The second critical aspect for excluding pseudoresistance is the assessment of adherence to antihypertensive therapy. Lack of adherence is frequently encountered in clinical practice; indeed, nearly half of patients with hypertension withdraw therapy within the first year after diagnosis , and that, over 10 years of follow-up, about 40% of patients discontinue permanently antihypertensive drugs [15, 16]. The main causes of poor compliance are represented mainly by the fear of side effects, complicated treatment plans, poor doctor-patient communication, and costs of therapy (Table 2).
3. Resistant Hypertension in CKD Patients
CKD is at the same time cause and complication of poorly controlled hypertension. The evaluation of RH in CKD patients is highly relevant for two main reasons. First, RH is common in CKD patients, and its prevalence increases with worsening of kidney damage (Figure 1) . Second, RH represents an independent risk factor for renal, and cardiovascular (CV) outcomes in CKD patients [17, 18].
Several surveys in CKD patients have demonstrated a high incidence of uncontrolled hypertension in clinical practice. Indeed the BP target is reached in only a small proportion (10–20%), both in nephrology and nonnephrology settings [19–24].
However, uncontrolled hypertension is not equivalent of RH. This is particularly true in CKD patients in whom WCH is a common feature. Indeed, we have previously reported that WCH occurred in about 30% of patient with office BP ≥ 130/80 mmHg , and, as illustrated in Figure 2, its prevalence increased with aging . More recently, our group has confirmed this finding in a larger cohort of CKD patients evidencing that pseudoresistance involved 24% of patients , defined as resistant only on the basis of office BP and drug number . Of note, prevalence of pseudoresistance is typically encountered in early stages of CKD and virtually disappeared in CKD stage 5 (Figure 1) .
Contemporaneous assessment of ABP monitoring, therefore, allowed to disclose a prevalence of “true” RH of 23–25% in CKD patients [17, 18], that corresponds to a prevalence three times greater than that reported in essential hypertension (~8%) . In addition, when nephrologists intensify antihypertensive therapy to reach BP target, the prevalence of RH increases from 26% to 38%. Our retrospective study also evidenced that diabetes and proteinuria are main determinants of RH .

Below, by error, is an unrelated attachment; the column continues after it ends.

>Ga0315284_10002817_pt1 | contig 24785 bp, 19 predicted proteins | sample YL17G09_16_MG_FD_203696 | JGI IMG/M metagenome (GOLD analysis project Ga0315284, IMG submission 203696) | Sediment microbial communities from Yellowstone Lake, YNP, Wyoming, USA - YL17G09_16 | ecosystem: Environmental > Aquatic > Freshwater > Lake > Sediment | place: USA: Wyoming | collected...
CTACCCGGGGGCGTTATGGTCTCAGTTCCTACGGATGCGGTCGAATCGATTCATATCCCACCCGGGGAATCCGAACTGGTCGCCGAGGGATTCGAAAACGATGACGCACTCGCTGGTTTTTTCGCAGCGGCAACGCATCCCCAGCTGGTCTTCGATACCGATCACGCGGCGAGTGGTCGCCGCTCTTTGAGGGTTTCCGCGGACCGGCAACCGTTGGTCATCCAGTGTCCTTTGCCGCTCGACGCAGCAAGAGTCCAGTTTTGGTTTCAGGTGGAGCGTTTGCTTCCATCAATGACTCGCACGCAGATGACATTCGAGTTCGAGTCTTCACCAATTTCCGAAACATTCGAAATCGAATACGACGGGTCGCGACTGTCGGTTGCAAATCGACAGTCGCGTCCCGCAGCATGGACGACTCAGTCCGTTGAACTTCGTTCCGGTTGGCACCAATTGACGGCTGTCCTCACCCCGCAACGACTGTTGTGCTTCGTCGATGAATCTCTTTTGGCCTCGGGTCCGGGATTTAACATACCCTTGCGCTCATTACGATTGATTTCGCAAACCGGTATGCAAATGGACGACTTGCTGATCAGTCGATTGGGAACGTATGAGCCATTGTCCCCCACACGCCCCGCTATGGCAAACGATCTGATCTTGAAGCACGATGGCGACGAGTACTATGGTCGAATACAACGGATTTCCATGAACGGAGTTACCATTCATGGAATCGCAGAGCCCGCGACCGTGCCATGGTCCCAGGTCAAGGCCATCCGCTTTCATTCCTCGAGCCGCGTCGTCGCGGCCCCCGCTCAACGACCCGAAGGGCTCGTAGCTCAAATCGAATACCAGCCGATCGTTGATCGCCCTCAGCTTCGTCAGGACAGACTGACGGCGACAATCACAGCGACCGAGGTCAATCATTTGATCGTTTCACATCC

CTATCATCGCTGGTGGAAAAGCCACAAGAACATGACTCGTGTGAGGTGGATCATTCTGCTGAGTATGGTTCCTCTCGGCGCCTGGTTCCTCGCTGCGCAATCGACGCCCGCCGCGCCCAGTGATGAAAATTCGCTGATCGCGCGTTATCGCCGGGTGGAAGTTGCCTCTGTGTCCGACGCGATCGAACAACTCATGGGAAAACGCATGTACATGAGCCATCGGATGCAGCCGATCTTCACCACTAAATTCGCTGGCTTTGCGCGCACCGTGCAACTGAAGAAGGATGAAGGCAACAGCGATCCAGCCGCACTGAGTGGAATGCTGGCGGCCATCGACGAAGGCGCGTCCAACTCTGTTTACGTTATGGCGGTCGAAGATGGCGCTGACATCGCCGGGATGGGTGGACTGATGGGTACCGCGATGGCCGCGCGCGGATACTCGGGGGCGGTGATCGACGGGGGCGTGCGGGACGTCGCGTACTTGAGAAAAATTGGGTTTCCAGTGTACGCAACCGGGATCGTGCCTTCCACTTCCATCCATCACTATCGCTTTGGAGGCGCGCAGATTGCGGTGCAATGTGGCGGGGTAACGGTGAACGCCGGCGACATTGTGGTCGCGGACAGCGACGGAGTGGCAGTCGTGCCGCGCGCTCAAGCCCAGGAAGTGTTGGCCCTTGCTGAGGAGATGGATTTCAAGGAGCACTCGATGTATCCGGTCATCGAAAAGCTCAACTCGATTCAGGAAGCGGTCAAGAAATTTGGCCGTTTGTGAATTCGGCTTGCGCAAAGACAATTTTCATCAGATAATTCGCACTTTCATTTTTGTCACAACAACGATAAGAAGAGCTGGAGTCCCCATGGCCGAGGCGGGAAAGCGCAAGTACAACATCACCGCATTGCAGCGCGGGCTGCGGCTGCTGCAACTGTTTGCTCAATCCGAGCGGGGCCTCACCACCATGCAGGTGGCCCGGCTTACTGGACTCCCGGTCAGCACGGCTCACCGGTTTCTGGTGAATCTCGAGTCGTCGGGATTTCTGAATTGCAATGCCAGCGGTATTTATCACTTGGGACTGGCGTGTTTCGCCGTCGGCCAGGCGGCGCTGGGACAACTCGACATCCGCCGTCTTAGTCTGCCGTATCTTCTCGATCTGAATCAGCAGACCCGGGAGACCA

4. Pathogenesis of RH in CKD Patients
The pathogenesis of hypertension in CKD is multifactorial being a combination of factors including sodium retention, increased activity of the renin-angiotensin system, and enhanced activity of the sympathetic nervous system; this may in part justify the low success rate of antihypertensive treatment . The most frequent pathophysiological disorder is the salt and water retention occurring in the majority of patients with reduced glomerular filtration rate (GFR). The resulting expansion of the ECV allows preserving the external balance of sodium, but with consequent development of persistent and often refractory hypertension therapy. In these patients, the entity of ECV expansion is directly dependent on the degree of GFR impairment and corresponds to approximately 5% to 10% of body weight, even in the absence of peripheral edema . Of note, the salt sensitivity of BP is not a feature limited to the advanced stages of renal disease, but begins before the development of clear hypertension and severe GFR decline [29, 30]. The fact that sodium excretion is commonly impaired in CKD is further testified by the large prevalence of nocturnal hypertension in CKD as compared to essential hypertension [31–33]. Furthermore, in CKD patients, systemic hypertension is sustained by the activation of renin-angiotensin system (RAS), which is inappropriate compared to expansion of the ECV. The ensuing glomerular hyperfiltration leads to the progressive kidney damage in the long term. The institution of measures to help prevent this process, such as antihypertensive therapy with an angiotensin converting enzyme inhibitor or an angiotensin II receptor blocker, may slow progressive disease and even preserve renal function . It is of interest that in our prospective study , we found that mean urinary excretion of sodium was higher in RH patients (), and consequently the adherence to low-salt diet was poorer () (Figure 3).